You don’t need to be doing an internship in a research institute to receive the Erasmus+ Traineeship Grant – all sectors are eligible! If you’d like to apply for the grant, have a look at the Funding page on the Global Internships Programme website to find out more.

Photo from Tanja Hann 


Develop your global mind-set with an international internship

By UCL Careers, on 5 December 2018

Global Intern in Slovakia

Jan Hradicky in Slovakia

Global Intern in Kenya

Jingyi Zhang in Kenya

Global Intern in USA holding a flag

Nora Venin in USA

UCL’s Global Internships Programme is fairly new, with the first participants undertaking internships in summer 2018. Students went all over the world, from Belgium to Japan to USA, with internships in SMEs, large companies, charities and government offices.

100% of participants said they would recommend undertaking an international internship to their fellow students, with the most common piece of advice being “just do it!” So if you’d like to intern overseas next summer, read on…

How can you be part of the Global Internships Programme?

Secure an internship which is sourced and managed by UCL Careers – these are called ‘exclusive internships’ and UCL Careers are busy trying to source opportunities just for UCL students. They will be advertised from 6th February and will be available to browse via your myUCLCareers account.

Apply for funding to help cover the costs of going overseas – depending on the location and duration of your internship, you may be eligible to apply for the Global Internships Bursary or the Erasmus+ Traineeship Grant. The latter is for internships in the EU and UCL has lots of funding available so perhaps think about heading to Europe next summer! Details will be provided in the spring term.

What can you do over the Christmas break to get started on your global internship journey?

  1. Start exploring possible internships! Have a look at GoinGlobal, TargetJobs and Prospects for information about working in various different countries. Look for opportunities on myUCLCareers under the ‘Vacancies’ tab.
  2. Make some applications! You can book an appointment with an Applications Advisor to talk through your applications, whether they are for particular opportunities or speculative approaches.
  3. Think about funding! Hopefully you will be eligible to apply for the bursary or grant, however if not (or if you are unsuccessful) then you will need to have a plan in place for how to finance your internship. Start thinking about all of the costs of going overseas and how you will cover these – you can use Numbeo to help you.
  4. Prepare to go! You don’t need to do this part just yet, but there is no harm in thinking about it. There will be lots to do, from getting a visa, securing accommodation and preparing to work in your target country, particularly if it is new to you. You can use Hofstede’s Country Comparison tool to see how your culture is similar or different to the country you plan to go to!

The Global Internships Programme webpages are currently being updated and will be available very soon. If you are interested in any of the above, sign up to our mailing list and we’ll ping you an email when we open for applications.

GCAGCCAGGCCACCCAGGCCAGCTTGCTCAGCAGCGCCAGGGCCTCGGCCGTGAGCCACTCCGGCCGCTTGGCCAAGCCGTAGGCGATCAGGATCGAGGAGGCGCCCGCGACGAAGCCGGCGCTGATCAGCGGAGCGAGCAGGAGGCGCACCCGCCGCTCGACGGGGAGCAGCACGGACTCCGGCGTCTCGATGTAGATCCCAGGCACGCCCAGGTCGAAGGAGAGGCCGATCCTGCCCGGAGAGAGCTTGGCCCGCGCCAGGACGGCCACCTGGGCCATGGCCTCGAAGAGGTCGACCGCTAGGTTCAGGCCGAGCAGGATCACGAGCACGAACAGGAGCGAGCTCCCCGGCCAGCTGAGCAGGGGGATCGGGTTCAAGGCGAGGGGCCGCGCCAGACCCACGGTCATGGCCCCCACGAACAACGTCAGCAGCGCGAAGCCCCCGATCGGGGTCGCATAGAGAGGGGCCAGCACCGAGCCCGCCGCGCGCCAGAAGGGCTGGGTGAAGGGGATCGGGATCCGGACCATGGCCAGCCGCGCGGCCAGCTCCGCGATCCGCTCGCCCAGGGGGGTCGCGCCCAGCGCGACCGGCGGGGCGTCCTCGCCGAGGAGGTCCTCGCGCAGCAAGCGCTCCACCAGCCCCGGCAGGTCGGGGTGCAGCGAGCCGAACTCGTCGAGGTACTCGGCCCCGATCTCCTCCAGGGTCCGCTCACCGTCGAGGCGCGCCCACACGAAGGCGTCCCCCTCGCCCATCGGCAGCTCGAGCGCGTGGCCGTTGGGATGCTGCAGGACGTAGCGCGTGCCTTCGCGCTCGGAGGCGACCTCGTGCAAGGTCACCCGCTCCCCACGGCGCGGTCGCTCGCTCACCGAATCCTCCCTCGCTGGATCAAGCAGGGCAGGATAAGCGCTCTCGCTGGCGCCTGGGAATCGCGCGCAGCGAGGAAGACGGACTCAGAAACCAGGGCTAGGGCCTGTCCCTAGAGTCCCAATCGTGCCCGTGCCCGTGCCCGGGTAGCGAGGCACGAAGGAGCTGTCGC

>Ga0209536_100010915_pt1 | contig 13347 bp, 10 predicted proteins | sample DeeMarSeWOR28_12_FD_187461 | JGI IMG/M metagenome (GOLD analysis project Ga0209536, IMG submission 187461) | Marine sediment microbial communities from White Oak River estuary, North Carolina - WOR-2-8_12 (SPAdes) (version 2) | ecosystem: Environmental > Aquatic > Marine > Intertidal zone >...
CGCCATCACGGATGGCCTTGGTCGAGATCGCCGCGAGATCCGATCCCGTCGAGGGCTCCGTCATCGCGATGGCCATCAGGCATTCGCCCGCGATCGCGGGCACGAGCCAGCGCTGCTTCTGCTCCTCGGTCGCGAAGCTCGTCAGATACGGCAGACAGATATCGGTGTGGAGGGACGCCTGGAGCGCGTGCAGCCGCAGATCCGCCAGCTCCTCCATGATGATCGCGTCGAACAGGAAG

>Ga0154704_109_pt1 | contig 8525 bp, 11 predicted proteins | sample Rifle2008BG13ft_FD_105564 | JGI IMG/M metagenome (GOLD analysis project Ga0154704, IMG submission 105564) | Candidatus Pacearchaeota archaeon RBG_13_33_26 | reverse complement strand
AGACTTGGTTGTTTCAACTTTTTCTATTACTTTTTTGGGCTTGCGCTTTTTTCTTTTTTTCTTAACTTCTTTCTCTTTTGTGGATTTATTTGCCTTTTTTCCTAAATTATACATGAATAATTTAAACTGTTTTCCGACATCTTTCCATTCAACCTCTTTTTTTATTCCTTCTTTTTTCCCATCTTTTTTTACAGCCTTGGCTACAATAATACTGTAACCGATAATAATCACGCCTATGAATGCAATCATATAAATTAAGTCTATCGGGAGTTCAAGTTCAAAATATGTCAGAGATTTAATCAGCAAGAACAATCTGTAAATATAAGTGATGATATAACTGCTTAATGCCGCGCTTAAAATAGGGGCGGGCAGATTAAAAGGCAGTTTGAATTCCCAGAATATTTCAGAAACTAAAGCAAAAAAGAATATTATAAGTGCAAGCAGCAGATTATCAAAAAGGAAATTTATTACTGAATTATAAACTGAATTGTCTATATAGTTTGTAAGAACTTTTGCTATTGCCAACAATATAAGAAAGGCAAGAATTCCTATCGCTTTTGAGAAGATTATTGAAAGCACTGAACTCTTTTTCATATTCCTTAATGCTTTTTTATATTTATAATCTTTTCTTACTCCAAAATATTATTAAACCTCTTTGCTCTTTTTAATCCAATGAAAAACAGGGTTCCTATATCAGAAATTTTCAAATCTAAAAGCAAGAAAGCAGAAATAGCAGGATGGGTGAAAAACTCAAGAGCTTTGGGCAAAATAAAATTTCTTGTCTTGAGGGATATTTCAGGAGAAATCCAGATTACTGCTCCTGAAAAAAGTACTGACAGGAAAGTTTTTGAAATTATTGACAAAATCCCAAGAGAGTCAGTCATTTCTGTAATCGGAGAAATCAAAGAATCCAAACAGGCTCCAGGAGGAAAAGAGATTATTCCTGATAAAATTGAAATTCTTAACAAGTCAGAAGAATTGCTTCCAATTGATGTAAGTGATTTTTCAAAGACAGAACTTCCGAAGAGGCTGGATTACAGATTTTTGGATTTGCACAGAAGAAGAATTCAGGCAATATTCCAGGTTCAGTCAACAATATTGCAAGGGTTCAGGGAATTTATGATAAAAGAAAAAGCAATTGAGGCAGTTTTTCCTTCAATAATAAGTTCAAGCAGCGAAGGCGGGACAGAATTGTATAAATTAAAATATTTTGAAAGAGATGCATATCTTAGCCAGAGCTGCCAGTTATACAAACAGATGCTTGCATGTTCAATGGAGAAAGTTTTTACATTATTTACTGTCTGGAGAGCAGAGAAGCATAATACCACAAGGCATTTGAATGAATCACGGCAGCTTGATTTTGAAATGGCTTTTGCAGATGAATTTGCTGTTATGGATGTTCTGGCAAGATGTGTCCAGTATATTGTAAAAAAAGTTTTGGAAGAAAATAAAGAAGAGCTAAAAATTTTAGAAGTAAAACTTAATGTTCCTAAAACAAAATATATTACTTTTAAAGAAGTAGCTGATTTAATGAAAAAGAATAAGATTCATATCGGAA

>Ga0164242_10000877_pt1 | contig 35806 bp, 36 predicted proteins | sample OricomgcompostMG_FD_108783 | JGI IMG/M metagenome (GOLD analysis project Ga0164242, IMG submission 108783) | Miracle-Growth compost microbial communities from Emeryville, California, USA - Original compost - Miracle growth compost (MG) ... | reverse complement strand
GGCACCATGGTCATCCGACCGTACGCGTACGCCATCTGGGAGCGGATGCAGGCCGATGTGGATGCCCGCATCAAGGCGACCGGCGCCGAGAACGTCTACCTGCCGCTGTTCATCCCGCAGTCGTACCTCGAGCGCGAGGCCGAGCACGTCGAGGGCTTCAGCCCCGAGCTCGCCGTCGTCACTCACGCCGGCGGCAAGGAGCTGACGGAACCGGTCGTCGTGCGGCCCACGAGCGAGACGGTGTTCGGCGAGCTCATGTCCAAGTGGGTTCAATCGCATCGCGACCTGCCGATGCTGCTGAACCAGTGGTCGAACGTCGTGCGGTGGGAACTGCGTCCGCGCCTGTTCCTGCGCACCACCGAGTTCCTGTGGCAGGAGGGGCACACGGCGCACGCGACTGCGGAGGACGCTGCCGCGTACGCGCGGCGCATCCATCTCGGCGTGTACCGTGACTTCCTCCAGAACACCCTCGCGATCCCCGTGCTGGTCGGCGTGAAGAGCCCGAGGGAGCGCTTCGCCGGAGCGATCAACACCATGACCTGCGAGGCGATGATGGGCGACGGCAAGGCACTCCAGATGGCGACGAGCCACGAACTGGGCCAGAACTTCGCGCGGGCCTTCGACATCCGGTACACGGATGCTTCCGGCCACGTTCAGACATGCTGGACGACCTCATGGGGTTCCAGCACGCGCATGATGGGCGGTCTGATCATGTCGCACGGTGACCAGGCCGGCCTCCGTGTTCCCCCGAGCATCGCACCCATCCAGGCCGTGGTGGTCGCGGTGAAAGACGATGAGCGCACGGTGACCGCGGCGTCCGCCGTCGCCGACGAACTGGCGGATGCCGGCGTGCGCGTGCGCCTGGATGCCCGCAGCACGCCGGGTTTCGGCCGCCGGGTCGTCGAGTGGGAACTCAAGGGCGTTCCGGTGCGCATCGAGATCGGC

Steering your career towards South East Asia

By UCL Careers, on 1 March 2018

At the recent Global Careers Series event at UCL, we were joined by a panel of speakers who discussed their experience and tips for students and recent graduates looking to find work experience, or a more permanent job, in South East Asia.

We were lucky enough to hear from:

  • Shamini Darshni Kalimuthu, Executive Director of Amnesty International Malaysia (and currently on sabbatical at SOAS);
  • Peter Gibbinson, Regional Head of Standard Chartered;
  • Yong Chaulet, UCL Alum (Previously Thai Embassy, ExxonMobil Thailand, Bangkok Public Relations);
  • Amy Wong, UCL Student with previous internship experience at the Singapore Government; and
  • Ally Hawley, Ex-Student Recruitment in Malaysia.

Here’s what one of our panellists said about their top tip for finding work in South East Asia:

“My top tip for students looking to work in South East Asia would be use your network – I found my job in Kuala Lumpur through an ex colleague I stayed in touch with. As a student here in London you’re likely to have classmates from South East Asia who you’re studying with right now. Use their knowledge and experience of the region when applying for roles. Also remember to continue to develop your network throughout your time at university and after you graduate, make use of your university’s alumni platform and LinkedIn, both can be used as an excellent resource when seeking work in a particular region!” 

Expanding Your Network at UCL
As our panellist said, if you’re interested in finding out more about working in South-East Asia, make sure you utilise UCL’s strength as a university with tens of thousands of alumni based all over the world.

Have you started to take advantage of UCL’s alumni mentoring network? If not, consider signing up and looking for mentors in countries and industries that appeal to you. There is a whole range of knowledge and advice to be gained from using this system. You can find out more and sign up here.

Want to learn more about this region?
Luckily, there is a range of useful websites out there to help you. For example, Goinglobal (which UCL subscribes to) contains guides to finding work and making applications in Singapore and Vietnam. Another useful resource, Prospects, contains guides to Malaysia and Singapore.

Additionally, Gradlink have a dedicated section for South East Asia, including advice for working in different sectors in Malaysia, Vietnam, Thailand, and Singapore.

Jobs Boards

  • JobsDB job listings in Singapore, Thailand, Indonesia, and Hong Kong
  • Indeed Malaysia internships in Kuala Lumpar
  • JobStreet for jobs in Singapore, Malaysia, Vietnam, Philippines, and Indonesia

Other considerations
Working abroad can be an enriching and exciting experience, but there are a few things you might like to think about before embarking on a trip of a lifetime. Will you be comfortable with being away from familiar surroundings and your established support network? Will you be able to adapt to a different culture? You might find it useful to look at a website such as Just Landed to gain an insight into the expat experience in your chosen destination.

You’ll need to be careful that your entry visa covers any work you may do while in another country, guides such as Internations  can be a useful starting point, but make sure you also check official sources such as the embassy website of your intended destination.